17

17

85% Cabernet Sauvignon, 6% Merlot 9% Cabernet Franc - highest proportion of Cab ever. 85% new barrels. More voluptuous nose than some earlier vintages. Bone-dry finish. Pretty concentrated and with some richness. Solid and mineral but not (quite) as obdurate as it used to be. Fruit and ink combo. Minerals like Pauillac on the end. Grabs the attention. 13.85%. Apr 2016, www.JancisRobinson.com, Drink: 2027-2040

96

96

At 94% (85% Cabernet Sauvignon and 9% Cabernet Franc) this is the highest-ever Cab content in this grand vin. Very dense at first but full of power and elegance, with lots of energy. Beautifully made, and seems more Pauillac than St-Julien. This will be a very great wine. Apr 2016, Steven Spurrier, www.Decanter.com, Drink: 2025-2050

95-97

95-97

Showing a good depth of color, this wine is firm yet elegant, powerful yet polished. Full-bodied and loaded with ripe fruits and a wall of tannins to match, there are multiple waves of cedar, earth, blackberries and cassis. It's hard to say when this will be ready to drink but this is a very high quality, classically built wine for patient consumers, as it's going to take 15-20 years to show its best. Produced from a blend with an unusually high percentage of Cabernet Sauvignon at 85%, followed by 9% Cabernet Franc and 6% Merlot, this wine reached 13.8% alcohol with a pH of 3.70 and is now aging in 85% new, French oak barrels. The harvest took place from September 22 to October 9. Apr 2016, www.thewinecellarinsider.com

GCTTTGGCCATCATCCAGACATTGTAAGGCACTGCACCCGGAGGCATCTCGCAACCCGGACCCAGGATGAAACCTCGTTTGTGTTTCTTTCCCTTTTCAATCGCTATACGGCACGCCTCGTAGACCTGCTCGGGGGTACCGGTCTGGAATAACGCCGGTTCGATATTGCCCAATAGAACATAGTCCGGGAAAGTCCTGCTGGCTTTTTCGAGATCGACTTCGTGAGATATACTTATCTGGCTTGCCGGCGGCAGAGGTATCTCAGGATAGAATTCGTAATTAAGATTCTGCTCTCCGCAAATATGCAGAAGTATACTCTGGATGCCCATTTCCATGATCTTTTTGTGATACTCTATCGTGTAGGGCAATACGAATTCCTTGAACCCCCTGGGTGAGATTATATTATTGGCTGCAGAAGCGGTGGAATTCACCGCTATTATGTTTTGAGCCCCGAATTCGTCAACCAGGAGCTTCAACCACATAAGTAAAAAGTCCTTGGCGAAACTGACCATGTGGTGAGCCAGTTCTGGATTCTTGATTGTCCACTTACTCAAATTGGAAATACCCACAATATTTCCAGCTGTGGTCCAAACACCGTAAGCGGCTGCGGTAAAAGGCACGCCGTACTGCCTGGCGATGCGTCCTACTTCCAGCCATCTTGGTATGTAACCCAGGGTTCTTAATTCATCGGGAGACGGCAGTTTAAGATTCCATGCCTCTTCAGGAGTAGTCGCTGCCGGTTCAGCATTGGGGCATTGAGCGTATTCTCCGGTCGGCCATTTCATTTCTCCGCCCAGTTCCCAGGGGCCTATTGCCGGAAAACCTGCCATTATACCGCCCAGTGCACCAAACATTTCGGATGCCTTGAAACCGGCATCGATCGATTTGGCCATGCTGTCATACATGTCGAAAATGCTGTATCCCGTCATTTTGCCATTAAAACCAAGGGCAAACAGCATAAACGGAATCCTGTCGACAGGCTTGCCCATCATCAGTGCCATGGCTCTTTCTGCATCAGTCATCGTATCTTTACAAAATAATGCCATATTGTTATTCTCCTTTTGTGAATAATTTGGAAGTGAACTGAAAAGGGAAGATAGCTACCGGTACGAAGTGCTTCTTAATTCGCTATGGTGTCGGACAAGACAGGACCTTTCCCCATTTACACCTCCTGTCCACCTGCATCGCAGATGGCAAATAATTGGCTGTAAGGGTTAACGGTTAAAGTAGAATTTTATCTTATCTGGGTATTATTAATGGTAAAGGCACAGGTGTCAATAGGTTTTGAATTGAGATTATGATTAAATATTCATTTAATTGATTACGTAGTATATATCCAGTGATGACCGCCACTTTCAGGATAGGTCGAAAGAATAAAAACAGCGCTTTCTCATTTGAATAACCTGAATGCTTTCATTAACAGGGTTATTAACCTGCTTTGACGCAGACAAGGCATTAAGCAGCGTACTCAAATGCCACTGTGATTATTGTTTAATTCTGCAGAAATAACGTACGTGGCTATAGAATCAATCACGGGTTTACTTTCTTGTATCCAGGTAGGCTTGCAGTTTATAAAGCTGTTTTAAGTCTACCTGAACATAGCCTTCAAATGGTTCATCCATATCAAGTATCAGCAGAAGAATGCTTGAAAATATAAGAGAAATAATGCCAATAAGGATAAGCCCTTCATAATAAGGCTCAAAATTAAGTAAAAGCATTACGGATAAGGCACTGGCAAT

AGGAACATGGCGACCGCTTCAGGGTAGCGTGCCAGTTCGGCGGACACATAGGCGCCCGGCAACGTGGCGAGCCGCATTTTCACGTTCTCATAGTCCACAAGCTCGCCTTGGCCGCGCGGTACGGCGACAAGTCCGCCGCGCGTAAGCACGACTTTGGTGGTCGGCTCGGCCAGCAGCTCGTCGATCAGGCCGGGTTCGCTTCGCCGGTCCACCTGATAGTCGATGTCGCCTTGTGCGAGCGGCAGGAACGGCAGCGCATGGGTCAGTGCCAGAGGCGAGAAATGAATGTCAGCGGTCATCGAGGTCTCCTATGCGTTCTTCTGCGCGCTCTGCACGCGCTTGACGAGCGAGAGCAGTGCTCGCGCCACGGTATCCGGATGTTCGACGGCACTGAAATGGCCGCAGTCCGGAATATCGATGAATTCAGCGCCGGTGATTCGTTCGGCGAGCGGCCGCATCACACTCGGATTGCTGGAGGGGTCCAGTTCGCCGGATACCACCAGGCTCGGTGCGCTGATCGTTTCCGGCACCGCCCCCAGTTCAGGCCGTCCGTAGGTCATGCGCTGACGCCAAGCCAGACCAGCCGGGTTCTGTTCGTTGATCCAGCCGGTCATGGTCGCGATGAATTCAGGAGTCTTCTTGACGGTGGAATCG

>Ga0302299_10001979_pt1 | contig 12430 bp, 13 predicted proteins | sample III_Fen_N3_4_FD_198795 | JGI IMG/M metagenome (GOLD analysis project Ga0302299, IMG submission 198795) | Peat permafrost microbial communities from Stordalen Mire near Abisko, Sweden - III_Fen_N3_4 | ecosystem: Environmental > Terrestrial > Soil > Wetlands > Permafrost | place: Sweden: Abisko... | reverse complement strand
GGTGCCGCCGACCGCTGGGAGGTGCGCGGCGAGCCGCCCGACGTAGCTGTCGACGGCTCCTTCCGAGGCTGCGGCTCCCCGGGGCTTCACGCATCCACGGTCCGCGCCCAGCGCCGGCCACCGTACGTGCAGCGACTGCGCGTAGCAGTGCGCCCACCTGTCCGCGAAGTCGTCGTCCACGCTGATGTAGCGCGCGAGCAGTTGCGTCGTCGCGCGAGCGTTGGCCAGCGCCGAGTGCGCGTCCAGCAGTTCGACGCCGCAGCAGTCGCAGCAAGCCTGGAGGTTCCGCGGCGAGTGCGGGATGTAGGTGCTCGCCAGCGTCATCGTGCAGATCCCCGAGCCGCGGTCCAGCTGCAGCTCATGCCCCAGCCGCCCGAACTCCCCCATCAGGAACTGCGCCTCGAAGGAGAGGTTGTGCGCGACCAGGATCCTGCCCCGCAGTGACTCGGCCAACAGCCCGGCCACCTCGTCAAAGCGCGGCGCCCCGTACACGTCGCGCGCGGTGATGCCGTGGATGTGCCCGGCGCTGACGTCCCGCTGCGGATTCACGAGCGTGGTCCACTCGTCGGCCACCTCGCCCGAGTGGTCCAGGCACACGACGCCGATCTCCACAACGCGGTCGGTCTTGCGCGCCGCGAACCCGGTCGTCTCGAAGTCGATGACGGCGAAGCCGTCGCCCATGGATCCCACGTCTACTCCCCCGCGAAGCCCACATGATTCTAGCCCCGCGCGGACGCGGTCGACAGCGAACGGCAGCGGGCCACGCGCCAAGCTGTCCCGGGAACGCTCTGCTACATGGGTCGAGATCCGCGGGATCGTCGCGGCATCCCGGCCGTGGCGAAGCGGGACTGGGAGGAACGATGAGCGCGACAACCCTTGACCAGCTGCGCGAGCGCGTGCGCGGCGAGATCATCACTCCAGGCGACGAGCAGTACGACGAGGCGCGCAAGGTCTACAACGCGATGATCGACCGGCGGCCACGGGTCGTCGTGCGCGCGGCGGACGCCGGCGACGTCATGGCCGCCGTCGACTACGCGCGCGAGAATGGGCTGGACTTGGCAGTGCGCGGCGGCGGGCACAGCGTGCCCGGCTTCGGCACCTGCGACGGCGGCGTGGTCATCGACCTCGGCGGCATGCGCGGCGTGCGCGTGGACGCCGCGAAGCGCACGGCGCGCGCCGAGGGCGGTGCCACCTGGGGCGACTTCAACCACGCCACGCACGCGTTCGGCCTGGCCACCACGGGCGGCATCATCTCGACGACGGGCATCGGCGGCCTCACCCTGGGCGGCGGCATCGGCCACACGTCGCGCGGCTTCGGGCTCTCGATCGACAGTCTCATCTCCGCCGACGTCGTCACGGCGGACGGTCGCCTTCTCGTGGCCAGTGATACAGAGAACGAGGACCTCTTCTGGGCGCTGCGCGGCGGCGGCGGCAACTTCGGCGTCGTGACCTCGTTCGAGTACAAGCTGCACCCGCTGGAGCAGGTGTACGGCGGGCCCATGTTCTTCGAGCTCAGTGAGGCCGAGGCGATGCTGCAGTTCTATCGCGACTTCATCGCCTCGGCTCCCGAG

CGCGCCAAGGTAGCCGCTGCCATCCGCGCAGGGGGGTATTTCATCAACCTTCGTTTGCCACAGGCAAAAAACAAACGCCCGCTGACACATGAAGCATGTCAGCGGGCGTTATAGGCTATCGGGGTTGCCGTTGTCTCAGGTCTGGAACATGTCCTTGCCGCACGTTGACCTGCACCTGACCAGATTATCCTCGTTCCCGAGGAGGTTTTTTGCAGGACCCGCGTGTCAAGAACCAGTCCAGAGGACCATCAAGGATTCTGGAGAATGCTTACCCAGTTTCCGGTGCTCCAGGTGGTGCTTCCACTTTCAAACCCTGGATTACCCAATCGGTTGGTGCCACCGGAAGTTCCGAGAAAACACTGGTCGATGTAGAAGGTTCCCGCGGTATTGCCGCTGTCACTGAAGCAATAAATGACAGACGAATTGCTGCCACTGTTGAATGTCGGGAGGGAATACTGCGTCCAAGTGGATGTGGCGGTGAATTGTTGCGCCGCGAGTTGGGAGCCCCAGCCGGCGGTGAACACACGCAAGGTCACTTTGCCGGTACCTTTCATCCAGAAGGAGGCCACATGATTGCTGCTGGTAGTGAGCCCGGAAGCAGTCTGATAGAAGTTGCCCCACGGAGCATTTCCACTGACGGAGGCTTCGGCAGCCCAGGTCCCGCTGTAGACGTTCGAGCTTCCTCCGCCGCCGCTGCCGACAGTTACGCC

94

94

Two records set here: the highest ever percentage of Cabernet Sauvignon and the highest alcohol level at 13.8! This is a ripe style, but has the classic Las-Cases backbone, with cassis and fruitcake notes, fine tannins and excellent oak integration. Apr 2016, www.timatkin.com, Drink: 2023-2032

96-98

96-98

Seriously structured, this is a dark, brooding wine. Layered plums, blueberries and blackberries are enveloped in a dark structure of tannins and wood flavors. This will be a wine to age over many years with its concentration and density. Apr 2016, Roger Voss, www.wineenthusiast.com



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Chart showing (to 10/11/2016) market price for 12x75cl standard case: